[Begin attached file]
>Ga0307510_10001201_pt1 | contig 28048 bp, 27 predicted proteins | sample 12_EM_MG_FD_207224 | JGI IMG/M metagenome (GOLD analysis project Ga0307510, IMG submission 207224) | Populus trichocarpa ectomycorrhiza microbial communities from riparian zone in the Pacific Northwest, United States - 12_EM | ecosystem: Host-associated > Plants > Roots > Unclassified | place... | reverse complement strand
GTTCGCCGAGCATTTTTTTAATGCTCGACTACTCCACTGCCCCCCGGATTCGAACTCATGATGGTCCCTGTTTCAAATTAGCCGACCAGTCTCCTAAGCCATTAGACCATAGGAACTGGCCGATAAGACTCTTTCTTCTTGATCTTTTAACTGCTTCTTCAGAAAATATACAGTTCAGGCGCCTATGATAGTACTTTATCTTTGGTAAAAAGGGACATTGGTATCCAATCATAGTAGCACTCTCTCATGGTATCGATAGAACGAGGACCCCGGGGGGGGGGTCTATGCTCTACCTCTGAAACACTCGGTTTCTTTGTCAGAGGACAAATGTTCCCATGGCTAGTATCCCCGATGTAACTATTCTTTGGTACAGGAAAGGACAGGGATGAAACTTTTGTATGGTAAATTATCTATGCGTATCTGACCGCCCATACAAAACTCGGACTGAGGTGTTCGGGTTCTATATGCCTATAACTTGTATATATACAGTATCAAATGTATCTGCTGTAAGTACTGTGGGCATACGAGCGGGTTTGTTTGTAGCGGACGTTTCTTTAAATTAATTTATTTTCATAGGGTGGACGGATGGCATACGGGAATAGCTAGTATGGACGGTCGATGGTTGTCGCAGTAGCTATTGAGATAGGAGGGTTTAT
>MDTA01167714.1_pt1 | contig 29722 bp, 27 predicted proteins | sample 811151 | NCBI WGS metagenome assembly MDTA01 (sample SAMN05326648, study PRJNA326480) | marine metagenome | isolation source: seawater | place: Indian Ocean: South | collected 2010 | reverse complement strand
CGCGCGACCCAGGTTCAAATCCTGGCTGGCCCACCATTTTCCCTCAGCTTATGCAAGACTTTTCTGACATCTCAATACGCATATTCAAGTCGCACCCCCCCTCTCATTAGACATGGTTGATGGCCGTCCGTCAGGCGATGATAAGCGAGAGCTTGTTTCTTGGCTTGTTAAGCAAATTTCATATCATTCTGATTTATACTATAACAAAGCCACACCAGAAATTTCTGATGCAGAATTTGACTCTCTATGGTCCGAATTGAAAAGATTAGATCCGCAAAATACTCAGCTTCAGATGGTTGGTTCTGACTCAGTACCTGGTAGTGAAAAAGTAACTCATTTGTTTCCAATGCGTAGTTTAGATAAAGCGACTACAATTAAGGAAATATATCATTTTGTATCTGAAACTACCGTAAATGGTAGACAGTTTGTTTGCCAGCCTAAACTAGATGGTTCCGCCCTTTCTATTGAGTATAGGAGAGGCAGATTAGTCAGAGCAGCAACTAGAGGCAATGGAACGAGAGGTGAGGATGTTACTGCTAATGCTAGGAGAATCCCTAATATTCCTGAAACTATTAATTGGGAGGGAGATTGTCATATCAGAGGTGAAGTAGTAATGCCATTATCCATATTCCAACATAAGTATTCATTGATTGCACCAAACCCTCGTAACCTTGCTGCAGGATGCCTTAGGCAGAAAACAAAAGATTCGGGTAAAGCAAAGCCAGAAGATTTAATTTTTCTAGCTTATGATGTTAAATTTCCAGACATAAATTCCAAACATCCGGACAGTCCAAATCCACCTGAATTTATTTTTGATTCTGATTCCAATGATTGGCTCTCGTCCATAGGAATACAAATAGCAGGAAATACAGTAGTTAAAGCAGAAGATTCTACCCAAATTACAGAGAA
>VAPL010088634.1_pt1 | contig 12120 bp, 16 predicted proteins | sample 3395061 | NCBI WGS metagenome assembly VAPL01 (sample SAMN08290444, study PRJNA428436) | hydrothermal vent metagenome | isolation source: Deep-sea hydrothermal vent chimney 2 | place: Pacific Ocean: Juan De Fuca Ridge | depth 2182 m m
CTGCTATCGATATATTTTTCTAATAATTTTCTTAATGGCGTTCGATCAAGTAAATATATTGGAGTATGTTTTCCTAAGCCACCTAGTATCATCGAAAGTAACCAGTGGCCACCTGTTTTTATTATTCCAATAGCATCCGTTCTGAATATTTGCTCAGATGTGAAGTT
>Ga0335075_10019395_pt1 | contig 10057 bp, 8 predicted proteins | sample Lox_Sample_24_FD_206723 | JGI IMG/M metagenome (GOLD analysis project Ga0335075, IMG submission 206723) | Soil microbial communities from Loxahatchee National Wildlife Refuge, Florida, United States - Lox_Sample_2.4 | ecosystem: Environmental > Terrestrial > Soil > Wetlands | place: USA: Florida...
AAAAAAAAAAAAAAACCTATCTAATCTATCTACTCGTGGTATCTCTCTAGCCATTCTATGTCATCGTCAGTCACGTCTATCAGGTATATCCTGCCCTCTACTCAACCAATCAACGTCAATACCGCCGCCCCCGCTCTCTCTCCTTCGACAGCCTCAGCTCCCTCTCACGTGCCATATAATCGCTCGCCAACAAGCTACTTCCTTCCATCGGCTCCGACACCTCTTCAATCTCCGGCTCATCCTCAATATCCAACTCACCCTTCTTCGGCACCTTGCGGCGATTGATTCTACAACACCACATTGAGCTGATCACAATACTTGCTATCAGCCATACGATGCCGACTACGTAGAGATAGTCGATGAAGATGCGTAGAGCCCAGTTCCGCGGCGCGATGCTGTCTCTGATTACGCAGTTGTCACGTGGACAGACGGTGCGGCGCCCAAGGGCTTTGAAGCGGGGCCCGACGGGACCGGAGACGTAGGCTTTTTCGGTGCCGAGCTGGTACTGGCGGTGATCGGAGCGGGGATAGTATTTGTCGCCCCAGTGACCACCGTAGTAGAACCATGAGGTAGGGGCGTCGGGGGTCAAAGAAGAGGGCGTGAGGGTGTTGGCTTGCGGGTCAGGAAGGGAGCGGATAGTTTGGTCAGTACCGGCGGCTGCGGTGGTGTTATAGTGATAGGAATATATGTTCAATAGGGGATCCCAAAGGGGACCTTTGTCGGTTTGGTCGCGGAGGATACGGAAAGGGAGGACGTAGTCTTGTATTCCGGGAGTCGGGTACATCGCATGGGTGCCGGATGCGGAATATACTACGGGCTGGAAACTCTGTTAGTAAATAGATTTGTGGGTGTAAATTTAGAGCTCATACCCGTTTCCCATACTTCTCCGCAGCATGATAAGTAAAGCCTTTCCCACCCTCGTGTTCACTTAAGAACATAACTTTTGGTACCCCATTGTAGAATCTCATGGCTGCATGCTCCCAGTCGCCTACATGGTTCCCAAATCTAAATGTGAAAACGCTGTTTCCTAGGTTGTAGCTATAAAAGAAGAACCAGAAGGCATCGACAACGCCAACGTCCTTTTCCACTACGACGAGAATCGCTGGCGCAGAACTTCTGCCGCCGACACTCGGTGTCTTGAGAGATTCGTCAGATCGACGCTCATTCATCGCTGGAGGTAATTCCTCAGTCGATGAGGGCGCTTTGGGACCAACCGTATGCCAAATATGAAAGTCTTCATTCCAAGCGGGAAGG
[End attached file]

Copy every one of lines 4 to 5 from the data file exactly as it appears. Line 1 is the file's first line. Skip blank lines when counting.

CGCGCGACCCAGGTTCAAATCCTGGCTGGCCCACCATTTTCCCTCAGCTTATGCAAGACTTTTCTGACATCTCAATACGCATATTCAAGTCGCACCCCCCCTCTCATTAGACATGGTTGATGGCCGTCCGTCAGGCGATGATAAGCGAGAGCTTGTTTCTTGGCTTGTTAAGCAAATTTCATATCATTCTGATTTATACTATAACAAAGCCACACCAGAAATTTCTGATGCAGAATTTGACTCTCTATGGTCCGAATTGAAAAGATTAGATCCGCAAAATACTCAGCTTCAGATGGTTGGTTCTGACTCAGTACCTGGTAGTGAAAAAGTAACTCATTTGTTTCCAATGCGTAGTTTAGATAAAGCGACTACAATTAAGGAAATATATCATTTTGTATCTGAAACTACCGTAAATGGTAGACAGTTTGTTTGCCAGCCTAAACTAGATGGTTCCGCCCTTTCTATTGAGTATAGGAGAGGCAGATTAGTCAGAGCAGCAACTAGAGGCAATGGAACGAGAGGTGAGGATGTTACTGCTAATGCTAGGAGAATCCCTAATATTCCTGAAACTATTAATTGGGAGGGAGATTGTCATATCAGAGGTGAAGTAGTAATGCCATTATCCATATTCCAACATAAGTATTCATTGATTGCACCAAACCCTCGTAACCTTGCTGCAGGATGCCTTAGGCAGAAAACAAAAGATTCGGGTAAAGCAAAGCCAGAAGATTTAATTTTTCTAGCTTATGATGTTAAATTTCCAGACATAAATTCCAAACATCCGGACAGTCCAAATCCACCTGAATTTATTTTTGATTCTGATTCCAATGATTGGCTCTCGTCCATAGGAATACAAATAGCAGGAAATACAGTAGTTAAAGCAGAAGATTCTACCCAAATTACAGAGAA
>VAPL010088634.1_pt1 | contig 12120 bp, 16 predicted proteins | sample 3395061 | NCBI WGS metagenome assembly VAPL01 (sample SAMN08290444, study PRJNA428436) | hydrothermal vent metagenome | isolation source: Deep-sea hydrothermal vent chimney 2 | place: Pacific Ocean: Juan De Fuca Ridge | depth 2182 m m